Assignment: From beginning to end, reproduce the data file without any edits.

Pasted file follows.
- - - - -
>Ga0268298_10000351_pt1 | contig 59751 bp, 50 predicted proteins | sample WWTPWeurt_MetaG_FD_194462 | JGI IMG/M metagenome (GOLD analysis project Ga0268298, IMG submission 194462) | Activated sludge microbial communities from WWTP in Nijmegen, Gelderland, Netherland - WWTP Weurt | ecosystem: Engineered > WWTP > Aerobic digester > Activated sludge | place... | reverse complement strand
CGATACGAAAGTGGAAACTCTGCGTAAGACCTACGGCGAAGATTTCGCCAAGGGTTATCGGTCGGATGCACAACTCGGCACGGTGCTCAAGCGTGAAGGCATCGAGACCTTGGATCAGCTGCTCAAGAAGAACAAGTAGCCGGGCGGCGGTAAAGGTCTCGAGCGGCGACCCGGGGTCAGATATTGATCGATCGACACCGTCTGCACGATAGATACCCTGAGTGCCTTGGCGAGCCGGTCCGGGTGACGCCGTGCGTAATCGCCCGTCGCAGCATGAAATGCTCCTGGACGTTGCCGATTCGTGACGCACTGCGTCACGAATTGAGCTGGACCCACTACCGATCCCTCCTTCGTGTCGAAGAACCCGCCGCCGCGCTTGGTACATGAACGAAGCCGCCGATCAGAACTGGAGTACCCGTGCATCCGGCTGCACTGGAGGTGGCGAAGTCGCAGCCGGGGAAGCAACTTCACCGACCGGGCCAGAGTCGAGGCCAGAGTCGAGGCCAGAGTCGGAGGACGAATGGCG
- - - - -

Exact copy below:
>Ga0268298_10000351_pt1 | contig 59751 bp, 50 predicted proteins | sample WWTPWeurt_MetaG_FD_194462 | JGI IMG/M metagenome (GOLD analysis project Ga0268298, IMG submission 194462) | Activated sludge microbial communities from WWTP in Nijmegen, Gelderland, Netherland - WWTP Weurt | ecosystem: Engineered > WWTP > Aerobic digester > Activated sludge | place... | reverse complement strand
CGATACGAAAGTGGAAACTCTGCGTAAGACCTACGGCGAAGATTTCGCCAAGGGTTATCGGTCGGATGCACAACTCGGCACGGTGCTCAAGCGTGAAGGCATCGAGACCTTGGATCAGCTGCTCAAGAAGAACAAGTAGCCGGGCGGCGGTAAAGGTCTCGAGCGGCGACCCGGGGTCAGATATTGATCGATCGACACCGTCTGCACGATAGATACCCTGAGTGCCTTGGCGAGCCGGTCCGGGTGACGCCGTGCGTAATCGCCCGTCGCAGCATGAAATGCTCCTGGACGTTGCCGATTCGTGACGCACTGCGTCACGAATTGAGCTGGACCCACTACCGATCCCTCCTTCGTGTCGAAGAACCCGCCGCCGCGCTTGGTACATGAACGAAGCCGCCGATCAGAACTGGAGTACCCGTGCATCCGGCTGCACTGGAGGTGGCGAAGTCGCAGCCGGGGAAGCAACTTCACCGACCGGGCCAGAGTCGAGGCCAGAGTCGAGGCCAGAGTCGGAGGACGAATGGCG